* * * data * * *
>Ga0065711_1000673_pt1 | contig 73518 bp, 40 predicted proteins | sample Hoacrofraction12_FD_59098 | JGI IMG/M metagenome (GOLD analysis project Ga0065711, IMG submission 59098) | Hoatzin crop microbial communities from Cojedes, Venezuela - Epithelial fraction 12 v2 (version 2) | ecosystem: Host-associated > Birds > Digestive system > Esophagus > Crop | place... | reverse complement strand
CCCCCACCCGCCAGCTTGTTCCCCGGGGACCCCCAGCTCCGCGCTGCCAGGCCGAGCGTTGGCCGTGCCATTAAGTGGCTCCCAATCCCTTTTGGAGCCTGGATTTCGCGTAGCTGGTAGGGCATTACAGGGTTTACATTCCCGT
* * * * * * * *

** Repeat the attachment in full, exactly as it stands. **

>Ga0065711_1000673_pt1 | contig 73518 bp, 40 predicted proteins | sample Hoacrofraction12_FD_59098 | JGI IMG/M metagenome (GOLD analysis project Ga0065711, IMG submission 59098) | Hoatzin crop microbial communities from Cojedes, Venezuela - Epithelial fraction 12 v2 (version 2) | ecosystem: Host-associated > Birds > Digestive system > Esophagus > Crop | place... | reverse complement strand
CCCCCACCCGCCAGCTTGTTCCCCGGGGACCCCCAGCTCCGCGCTGCCAGGCCGAGCGTTGGCCGTGCCATTAAGTGGCTCCCAATCCCTTTTGGAGCCTGGATTTCGCGTAGCTGGTAGGGCATTACAGGGTTTACATTCCCGT